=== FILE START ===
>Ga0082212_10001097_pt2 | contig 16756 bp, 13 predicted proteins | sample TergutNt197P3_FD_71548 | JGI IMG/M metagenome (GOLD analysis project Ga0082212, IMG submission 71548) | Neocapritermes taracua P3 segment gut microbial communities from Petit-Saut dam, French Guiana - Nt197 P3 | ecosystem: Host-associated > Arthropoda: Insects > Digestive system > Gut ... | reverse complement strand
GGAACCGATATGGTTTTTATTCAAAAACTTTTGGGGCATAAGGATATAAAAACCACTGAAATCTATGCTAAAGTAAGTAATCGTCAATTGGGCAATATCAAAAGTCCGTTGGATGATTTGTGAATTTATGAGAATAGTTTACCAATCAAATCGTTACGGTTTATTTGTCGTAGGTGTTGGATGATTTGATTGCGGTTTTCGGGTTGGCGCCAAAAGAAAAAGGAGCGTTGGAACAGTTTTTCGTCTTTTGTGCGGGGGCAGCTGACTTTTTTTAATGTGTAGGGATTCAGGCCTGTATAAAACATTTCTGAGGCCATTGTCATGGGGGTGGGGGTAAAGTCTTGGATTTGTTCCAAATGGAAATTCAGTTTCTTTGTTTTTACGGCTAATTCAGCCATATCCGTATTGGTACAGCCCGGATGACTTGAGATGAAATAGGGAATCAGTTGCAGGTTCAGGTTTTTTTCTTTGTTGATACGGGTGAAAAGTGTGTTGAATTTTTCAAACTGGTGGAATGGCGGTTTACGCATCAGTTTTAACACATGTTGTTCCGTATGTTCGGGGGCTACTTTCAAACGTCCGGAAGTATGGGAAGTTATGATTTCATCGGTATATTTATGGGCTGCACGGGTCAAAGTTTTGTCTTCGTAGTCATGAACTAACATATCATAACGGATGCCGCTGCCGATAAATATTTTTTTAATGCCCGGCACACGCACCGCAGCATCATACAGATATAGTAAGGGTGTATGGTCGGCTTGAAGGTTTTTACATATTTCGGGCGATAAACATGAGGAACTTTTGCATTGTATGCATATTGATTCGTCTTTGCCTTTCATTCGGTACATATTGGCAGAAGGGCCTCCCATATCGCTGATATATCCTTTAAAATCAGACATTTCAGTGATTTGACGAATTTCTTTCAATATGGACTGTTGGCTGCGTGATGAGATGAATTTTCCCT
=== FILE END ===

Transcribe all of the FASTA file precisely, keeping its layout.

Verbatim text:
>Ga0082212_10001097_pt2 | contig 16756 bp, 13 predicted proteins | sample TergutNt197P3_FD_71548 | JGI IMG/M metagenome (GOLD analysis project Ga0082212, IMG submission 71548) | Neocapritermes taracua P3 segment gut microbial communities from Petit-Saut dam, French Guiana - Nt197 P3 | ecosystem: Host-associated > Arthropoda: Insects > Digestive system > Gut ... | reverse complement strand
GGAACCGATATGGTTTTTATTCAAAAACTTTTGGGGCATAAGGATATAAAAACCACTGAAATCTATGCTAAAGTAAGTAATCGTCAATTGGGCAATATCAAAAGTCCGTTGGATGATTTGTGAATTTATGAGAATAGTTTACCAATCAAATCGTTACGGTTTATTTGTCGTAGGTGTTGGATGATTTGATTGCGGTTTTCGGGTTGGCGCCAAAAGAAAAAGGAGCGTTGGAACAGTTTTTCGTCTTTTGTGCGGGGGCAGCTGACTTTTTTTAATGTGTAGGGATTCAGGCCTGTATAAAACATTTCTGAGGCCATTGTCATGGGGGTGGGGGTAAAGTCTTGGATTTGTTCCAAATGGAAATTCAGTTTCTTTGTTTTTACGGCTAATTCAGCCATATCCGTATTGGTACAGCCCGGATGACTTGAGATGAAATAGGGAATCAGTTGCAGGTTCAGGTTTTTTTCTTTGTTGATACGGGTGAAAAGTGTGTTGAATTTTTCAAACTGGTGGAATGGCGGTTTACGCATCAGTTTTAACACATGTTGTTCCGTATGTTCGGGGGCTACTTTCAAACGTCCGGAAGTATGGGAAGTTATGATTTCATCGGTATATTTATGGGCTGCACGGGTCAAAGTTTTGTCTTCGTAGTCATGAACTAACATATCATAACGGATGCCGCTGCCGATAAATATTTTTTTAATGCCCGGCACACGCACCGCAGCATCATACAGATATAGTAAGGGTGTATGGTCGGCTTGAAGGTTTTTACATATTTCGGGCGATAAACATGAGGAACTTTTGCATTGTATGCATATTGATTCGTCTTTGCCTTTCATTCGGTACATATTGGCAGAAGGGCCTCCCATATCGCTGATATATCCTTTAAAATCAGACATTTCAGTGATTTGACGAATTTCTTTCAATATGGACTGTTGGCTGCGTGATGAGATGAATTTTCCCT